Train enthusiast Tom Barry narrates as he and camera crew record a sad event in transportation history that would otherwise have gone unnoticed  the last passenger train ride from Danbury, CT to Pittsfield, MA. What begins as the nostalgic musings of a train fanatic as a rapidly changing country passes him by turns profound as Barry reflects more generally upon the decline in public transit with the growth in car culture and states its impact on both the environment and social interactivity. Co-filmmakers Tom Barry and John Mullen describe it best: "A film about a man crazy enough to ride last trains . . . and sane enough to want them back."

"Beirut: The Last Home Movie"
(Dir. Jennifer Fox, 1986, 120 min.)
"Beirut: The Last Home Movie" chronicles three months in the life of an aristocratic Lebanese family who refuse to flee their family's palace located in a heavily-bombed Beirut neighborhood. The film takes us beyond the facts and statistics of nightly news reports into one family's experience of war. By capturing the visceral, subjective experience of a family living in war-torn Lebanon, "Beirut: The Last Home Movie" translates a baffling politicalcrisis into its most human terms.

"H-2 Worker"

(Dir. Stephanie Black, 1990, 72 min.)
"H-2 Worker" is a controversial expose of the travesty of justice that takes place around the shores of Florida's Lake Okeechobee - a situation which, until the film's release, has been one of America's best-kept secrets. There, for six months a year, over 10,000 men from Jamaica and other Caribbean islands perform the brutal task of cutting sugar cane by hand-a job so dangerous and low-paying that Americans refuse to do it.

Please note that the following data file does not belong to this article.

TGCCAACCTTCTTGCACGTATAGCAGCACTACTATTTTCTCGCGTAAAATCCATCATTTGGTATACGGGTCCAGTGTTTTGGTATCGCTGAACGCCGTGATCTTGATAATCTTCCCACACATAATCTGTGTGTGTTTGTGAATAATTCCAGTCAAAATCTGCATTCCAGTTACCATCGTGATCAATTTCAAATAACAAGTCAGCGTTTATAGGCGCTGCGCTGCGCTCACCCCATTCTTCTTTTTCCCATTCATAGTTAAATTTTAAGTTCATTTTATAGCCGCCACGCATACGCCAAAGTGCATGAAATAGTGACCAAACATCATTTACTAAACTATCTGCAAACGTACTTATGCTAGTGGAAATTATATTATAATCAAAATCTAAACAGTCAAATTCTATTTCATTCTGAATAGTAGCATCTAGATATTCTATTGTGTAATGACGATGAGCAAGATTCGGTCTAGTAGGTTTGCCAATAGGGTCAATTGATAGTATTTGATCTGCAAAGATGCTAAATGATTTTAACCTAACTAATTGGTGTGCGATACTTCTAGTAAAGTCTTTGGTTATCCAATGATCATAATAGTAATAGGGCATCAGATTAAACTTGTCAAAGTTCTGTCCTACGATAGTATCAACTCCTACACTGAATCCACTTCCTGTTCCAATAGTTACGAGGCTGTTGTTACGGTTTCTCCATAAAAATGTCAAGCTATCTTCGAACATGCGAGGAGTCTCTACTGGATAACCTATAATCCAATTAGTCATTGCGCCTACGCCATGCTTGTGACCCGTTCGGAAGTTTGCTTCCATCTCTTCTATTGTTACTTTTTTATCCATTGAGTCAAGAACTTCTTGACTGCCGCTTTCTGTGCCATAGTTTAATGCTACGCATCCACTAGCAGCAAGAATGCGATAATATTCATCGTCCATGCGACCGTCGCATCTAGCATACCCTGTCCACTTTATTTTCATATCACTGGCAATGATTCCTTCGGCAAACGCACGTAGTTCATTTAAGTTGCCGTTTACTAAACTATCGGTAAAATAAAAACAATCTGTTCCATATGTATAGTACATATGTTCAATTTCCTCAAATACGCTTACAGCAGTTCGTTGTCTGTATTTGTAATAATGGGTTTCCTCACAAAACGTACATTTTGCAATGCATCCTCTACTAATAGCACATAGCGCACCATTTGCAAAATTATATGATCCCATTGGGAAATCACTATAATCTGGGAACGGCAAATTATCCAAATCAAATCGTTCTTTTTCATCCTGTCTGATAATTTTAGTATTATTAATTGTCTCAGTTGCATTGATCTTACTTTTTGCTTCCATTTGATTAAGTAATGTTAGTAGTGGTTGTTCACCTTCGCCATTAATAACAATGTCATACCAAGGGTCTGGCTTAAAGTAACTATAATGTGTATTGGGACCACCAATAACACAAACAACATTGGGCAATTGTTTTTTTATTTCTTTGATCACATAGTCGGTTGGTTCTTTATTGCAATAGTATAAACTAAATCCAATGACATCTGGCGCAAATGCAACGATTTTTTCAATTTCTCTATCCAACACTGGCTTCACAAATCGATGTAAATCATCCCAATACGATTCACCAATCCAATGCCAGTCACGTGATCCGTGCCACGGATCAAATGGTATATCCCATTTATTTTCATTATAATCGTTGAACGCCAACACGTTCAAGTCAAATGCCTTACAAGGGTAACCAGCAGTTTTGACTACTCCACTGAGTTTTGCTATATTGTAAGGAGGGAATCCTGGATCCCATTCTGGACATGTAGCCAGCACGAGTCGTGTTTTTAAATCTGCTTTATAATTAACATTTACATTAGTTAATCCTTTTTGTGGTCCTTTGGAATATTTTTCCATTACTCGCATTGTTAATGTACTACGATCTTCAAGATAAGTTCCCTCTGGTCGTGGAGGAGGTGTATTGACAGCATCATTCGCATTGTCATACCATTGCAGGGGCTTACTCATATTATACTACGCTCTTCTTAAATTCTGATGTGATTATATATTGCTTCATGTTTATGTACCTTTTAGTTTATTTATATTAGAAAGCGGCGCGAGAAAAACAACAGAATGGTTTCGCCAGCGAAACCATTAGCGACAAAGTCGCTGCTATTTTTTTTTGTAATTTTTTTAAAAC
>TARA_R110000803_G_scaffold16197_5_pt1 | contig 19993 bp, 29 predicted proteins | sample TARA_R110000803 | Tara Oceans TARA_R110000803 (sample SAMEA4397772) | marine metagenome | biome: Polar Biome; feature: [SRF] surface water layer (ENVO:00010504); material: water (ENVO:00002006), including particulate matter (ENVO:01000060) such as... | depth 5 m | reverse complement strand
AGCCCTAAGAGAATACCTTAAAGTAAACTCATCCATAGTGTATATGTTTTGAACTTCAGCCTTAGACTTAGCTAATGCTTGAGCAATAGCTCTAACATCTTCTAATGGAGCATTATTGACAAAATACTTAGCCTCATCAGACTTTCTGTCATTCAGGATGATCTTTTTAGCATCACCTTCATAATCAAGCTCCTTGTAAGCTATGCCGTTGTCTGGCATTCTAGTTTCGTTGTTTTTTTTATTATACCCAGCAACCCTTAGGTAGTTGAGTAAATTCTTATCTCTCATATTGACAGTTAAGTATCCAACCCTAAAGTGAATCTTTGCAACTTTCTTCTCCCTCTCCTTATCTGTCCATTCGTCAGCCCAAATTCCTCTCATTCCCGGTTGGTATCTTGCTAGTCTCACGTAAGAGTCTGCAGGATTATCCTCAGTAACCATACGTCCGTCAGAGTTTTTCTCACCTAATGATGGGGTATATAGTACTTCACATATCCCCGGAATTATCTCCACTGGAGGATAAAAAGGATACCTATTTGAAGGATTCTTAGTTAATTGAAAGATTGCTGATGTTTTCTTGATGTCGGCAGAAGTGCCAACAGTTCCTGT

"Warrior: The Life of Leonard Peltier"
(Dir. Suzie Baer, 1992, 85 min.)
"Warrior" is the true story of Leonard Peltier, the American Indian leader locked away for life, convicted of the alleged murder of two FBI agents during a bloody shootout on the Pine Ridge Reservation in 1975. The film follows Peltier's life from his childhood, to his membership in the American Indian Movement (AIM), the 1975 shoot-out on Pine Ridge and his odyssey through the American judicial system.

"Rezistans"
(Dir. Katharine Kean, 1997, 156 mins.)
This award-winning film chronicles the political events and human tragedy surrounding the 1991 military coup d'etat in Haiti and the bloody dictatorship that followed. It presents a searing indictment not only of the U.S. Central Intelligence Agency's role in the turmoil, but also that of the powerful and reclusive Haitian bourgeoisie. Unlike the mainstream media, "Rezistans" does not portray the Haitian people as helpless victims. It focuses instead on their creative and courageous resistance, and the deep roots of that resistance in Haitian history and culture.

"Life & Debt"
(Dir. Stephanie Black, 2001, 80 min.)
Utilizing excerpts from the award-winning non-fiction text "A Small Place" by Jamaica Kincaid, Life & Debt is a woven tapestry of sequences focusing on the stories of individual Jamaicans whose strategies for survival and parameters of day-to-day existence are determined by the U.S. and other foreign economic agendas. Life and Debt addresses the impact of the International Monetary Fund, the World Bank, the Inter-American Development Bank and current globalization policies on a developing country such as Jamaica.

"The Mayor of Central Park"
(Dir. John Mullen, 2006, 63 min.)
Alberto Arroyo, "pioneer of the jogging trend" and "Mayor of Central Park", narrates the story of a park, a city and a 90+ year lifetime from the jogging track around the Central Park Reservoir (named in his honor shortly after his passing in 2010). While battling cancer, native New Yorker John Mullen spent his time in Central Park creating this portrait of person and place, the only film he ever conceived, shot, edited and produced on his own. Two men make an imprint of their delight for everyday life and communion as they each face their own mortality with grace and humor.

Discussion

Location

Maysles Cinema
343 Lenox Ave.
New York, NY 10027
United States


Categories

Film

Kid Friendly: No
Dog Friendly: No
Non-Smoking: No
Wheelchair Accessible: No